I did that.
It sounded a little crazy at the time, not as crazy as Cauliflower Cake...which turned out to be crazy good by the way, but I'd not yet been introduced to savory tarts (save for the occasional quiche or frittata), galettes and pies.
Now that I have a marble table top of my very own...pie dough?!? Bring it On!
This pie is crazygood too.


Friday, September 14, 2012

pesto potato salad or little kitchen 911


Pesto potato salad, originally uploaded by riptideredsf.
HOW do you screw up potato salad for cryin' out loud? This had such high hopes and aspirations when it started the day as a newly printed Smitten Kitchen recipe, all snug in its shiny new sheet protector, but at the end of the day, even though I dressed it up all nice and pretty, you can see it looks nothing like its inspiration.
It was refrigerator rescue time, starting with the last of a ginormous plastic jar of Costco pesto (this was my first mistake as SK strongly advises to make the fresh pesto or "you'll really be missing out"...), too many potatoes, the addition of greek yogurt (thought it needed a little creaminess) and ending with my accidental dump of waaaay too much white wine vinegar (I forgot that I'd just  taken off the little plastic sprinkle top). I'm hoping that my uncharacteristic purchase awhile back, of an $8.00 bottle of artisanal Napa Valley Organic White Wine Vinegar, saved it from what could have been a total loss. I paid more for that vinegar than I do for a bottle of wine. <insert sniffle > In a moment of panic and denial I'm at a loss to remember exactly what I did to try to save it. A little more salt? a drizzle of agave nectar? I even cooked up the last of my bacon to feed to this monster. Avocado? Why not?
It didn't suck. It wasn't a brilliant blunder by any means, but made it's way into my lunch box 3 days in a row.
The reason why I even bring this up at all is this: I attempted to save it. That's monumental. If I'd done something this misguided and clumsy even a year ago (or during that brief time I'd run out all-natural mood enhancers), it would have ended with me curled up on  the floor in a weeping puddle...only after I'd heaved the whole rotten mess into the trash can. I would have marched it, bowl and all, down the rickety back stairwell disposing all evidence and then a thorough clean-up the crime scene. Potato Salad ? I don't know anything about it.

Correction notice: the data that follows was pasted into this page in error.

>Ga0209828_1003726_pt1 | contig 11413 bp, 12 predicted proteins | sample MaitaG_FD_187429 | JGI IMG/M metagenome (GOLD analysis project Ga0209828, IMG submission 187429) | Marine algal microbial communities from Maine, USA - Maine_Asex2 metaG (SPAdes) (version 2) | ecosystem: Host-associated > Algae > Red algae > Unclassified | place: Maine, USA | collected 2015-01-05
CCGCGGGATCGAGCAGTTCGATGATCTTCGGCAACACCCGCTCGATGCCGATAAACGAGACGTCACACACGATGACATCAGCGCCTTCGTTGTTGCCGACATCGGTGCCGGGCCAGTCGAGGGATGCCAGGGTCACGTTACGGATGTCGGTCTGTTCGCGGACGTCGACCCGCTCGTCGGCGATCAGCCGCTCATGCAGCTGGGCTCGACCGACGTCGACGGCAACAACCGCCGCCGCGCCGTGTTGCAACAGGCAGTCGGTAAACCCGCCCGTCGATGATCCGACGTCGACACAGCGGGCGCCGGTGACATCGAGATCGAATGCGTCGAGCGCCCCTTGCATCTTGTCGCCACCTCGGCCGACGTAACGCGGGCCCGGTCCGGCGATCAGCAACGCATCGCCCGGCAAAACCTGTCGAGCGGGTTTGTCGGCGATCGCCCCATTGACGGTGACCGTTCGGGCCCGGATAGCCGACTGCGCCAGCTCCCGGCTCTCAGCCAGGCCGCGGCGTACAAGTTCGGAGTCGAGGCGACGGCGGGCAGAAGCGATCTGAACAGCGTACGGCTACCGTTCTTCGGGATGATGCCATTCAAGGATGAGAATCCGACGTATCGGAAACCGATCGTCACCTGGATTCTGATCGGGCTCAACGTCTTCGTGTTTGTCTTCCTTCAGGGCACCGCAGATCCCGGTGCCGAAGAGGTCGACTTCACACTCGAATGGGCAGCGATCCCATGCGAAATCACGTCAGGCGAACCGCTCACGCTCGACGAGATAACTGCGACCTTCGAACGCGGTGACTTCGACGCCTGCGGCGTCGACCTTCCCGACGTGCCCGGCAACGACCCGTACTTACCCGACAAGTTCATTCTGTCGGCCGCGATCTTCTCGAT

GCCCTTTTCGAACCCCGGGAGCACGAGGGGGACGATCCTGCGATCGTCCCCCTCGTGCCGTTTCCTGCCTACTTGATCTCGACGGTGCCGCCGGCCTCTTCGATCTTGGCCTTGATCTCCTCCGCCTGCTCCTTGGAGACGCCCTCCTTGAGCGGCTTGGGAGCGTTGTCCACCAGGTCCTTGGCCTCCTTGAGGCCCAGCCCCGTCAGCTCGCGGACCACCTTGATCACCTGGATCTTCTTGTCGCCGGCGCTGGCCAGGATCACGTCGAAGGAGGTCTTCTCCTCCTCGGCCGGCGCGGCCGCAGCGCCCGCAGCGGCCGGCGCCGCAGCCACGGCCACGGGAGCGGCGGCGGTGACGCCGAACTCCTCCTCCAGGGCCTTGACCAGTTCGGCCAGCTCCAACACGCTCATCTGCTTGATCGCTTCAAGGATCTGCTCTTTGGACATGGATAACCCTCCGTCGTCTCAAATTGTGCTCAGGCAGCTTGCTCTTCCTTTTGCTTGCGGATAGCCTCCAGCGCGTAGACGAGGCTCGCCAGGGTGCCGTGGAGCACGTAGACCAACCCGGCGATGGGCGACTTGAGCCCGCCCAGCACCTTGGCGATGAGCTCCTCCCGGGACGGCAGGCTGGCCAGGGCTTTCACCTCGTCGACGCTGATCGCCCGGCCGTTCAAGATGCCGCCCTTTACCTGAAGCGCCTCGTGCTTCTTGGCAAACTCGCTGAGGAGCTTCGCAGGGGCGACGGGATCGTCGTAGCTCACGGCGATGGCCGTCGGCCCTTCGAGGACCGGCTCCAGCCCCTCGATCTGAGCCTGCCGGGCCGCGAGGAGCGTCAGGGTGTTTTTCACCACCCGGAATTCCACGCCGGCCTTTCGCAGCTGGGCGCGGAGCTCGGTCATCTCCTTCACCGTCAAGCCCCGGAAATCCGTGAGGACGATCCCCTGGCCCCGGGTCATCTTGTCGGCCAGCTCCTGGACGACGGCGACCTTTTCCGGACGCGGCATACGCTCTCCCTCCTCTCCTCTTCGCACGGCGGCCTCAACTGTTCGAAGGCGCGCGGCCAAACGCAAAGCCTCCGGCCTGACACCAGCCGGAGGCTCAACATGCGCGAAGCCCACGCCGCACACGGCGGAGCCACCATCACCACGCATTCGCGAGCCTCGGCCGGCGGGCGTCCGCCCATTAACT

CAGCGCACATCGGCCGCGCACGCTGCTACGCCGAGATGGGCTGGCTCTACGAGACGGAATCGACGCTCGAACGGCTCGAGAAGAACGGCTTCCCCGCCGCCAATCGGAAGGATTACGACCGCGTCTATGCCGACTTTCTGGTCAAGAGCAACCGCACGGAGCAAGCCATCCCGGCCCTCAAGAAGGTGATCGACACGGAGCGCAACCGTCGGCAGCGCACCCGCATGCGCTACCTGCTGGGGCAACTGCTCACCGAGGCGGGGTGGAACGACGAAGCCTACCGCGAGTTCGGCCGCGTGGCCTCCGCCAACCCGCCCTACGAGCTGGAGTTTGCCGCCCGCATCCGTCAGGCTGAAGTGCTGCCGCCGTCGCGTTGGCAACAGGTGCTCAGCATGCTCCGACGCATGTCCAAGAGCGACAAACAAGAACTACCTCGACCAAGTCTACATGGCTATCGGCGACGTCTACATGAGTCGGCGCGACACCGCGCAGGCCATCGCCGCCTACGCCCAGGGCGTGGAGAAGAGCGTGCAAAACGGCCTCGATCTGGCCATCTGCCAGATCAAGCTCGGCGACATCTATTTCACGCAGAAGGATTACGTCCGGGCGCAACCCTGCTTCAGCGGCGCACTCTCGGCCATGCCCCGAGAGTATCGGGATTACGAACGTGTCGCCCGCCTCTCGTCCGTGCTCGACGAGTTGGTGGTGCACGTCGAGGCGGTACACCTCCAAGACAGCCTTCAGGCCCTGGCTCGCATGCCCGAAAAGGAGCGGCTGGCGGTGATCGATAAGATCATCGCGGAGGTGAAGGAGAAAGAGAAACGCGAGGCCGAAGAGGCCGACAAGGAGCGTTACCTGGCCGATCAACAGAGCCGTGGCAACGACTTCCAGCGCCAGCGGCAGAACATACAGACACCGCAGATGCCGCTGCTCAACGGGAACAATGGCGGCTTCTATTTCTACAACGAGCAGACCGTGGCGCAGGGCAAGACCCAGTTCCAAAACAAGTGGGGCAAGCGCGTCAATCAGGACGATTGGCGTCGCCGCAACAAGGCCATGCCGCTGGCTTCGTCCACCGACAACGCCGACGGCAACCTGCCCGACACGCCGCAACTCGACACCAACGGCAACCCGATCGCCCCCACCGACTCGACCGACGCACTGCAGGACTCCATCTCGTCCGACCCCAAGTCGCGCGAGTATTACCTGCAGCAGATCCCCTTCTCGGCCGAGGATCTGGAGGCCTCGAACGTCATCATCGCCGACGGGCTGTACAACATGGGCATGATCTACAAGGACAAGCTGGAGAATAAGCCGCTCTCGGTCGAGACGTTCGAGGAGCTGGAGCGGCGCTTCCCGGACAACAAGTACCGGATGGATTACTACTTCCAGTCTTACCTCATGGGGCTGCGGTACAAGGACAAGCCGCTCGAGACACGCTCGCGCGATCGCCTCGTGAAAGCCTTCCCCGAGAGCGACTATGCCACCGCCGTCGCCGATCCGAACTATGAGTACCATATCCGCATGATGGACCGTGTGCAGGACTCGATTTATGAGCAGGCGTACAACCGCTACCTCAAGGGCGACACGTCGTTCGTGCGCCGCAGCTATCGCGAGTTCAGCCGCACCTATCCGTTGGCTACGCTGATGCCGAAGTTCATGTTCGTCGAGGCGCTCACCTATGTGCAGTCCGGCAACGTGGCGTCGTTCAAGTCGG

End of story.

Monday, September 10, 2012

avocado bacon & tomato tartine

The little kitchen was a hotbed of activity this weekend. There's nothing like a tidy kitchen to make me want to mess it up all over again. A clean kitchen is my blank canvas. I perused the possibilities.
I started out by reining in the wildly out of control stacks of photo-copied & printed recipes...things I've yanked out of magazines and the Chronicle Food & Wine section, recipes I've copied from stacks and stacks of cookbooks I've lugged back and forth from the library, those freebie recipe cards from the grocery store and the farmers market info table. I flipped through each and every one, evaluating the who's, what's, where's, why's, and when's.
As much as it pained me I did toss away a good third of the mass accumulation. Some were easy, like the quarter pound beet burger. The photo was gorgeous and all the ingredients seemed managable and it would have fullfilled my adventurous quest at meeting new vegetables but in the end it had to go, so many recipes so little time.
I can not believe how close I came to tossing this one: Dieters Tartine. The title of the recipe turned me off. I hate anything that labels anything as "Diet" food. It immediately sounds restrictive, even if it did come from my guru, Dorie Greenspan's gorgeous "Around My French Table", a gorgeously written and beautifully photographic inspiration of French cookery. I've marched this book back and forth from the library probably 6 or 7 times in the last year.
The ingredient list was small and I had every thing on hand, including a half of a large cucumber that was teetering on the edge of the trash can, two plum tomatoes and about a third of an Italian loaf that was definitely ready for toast.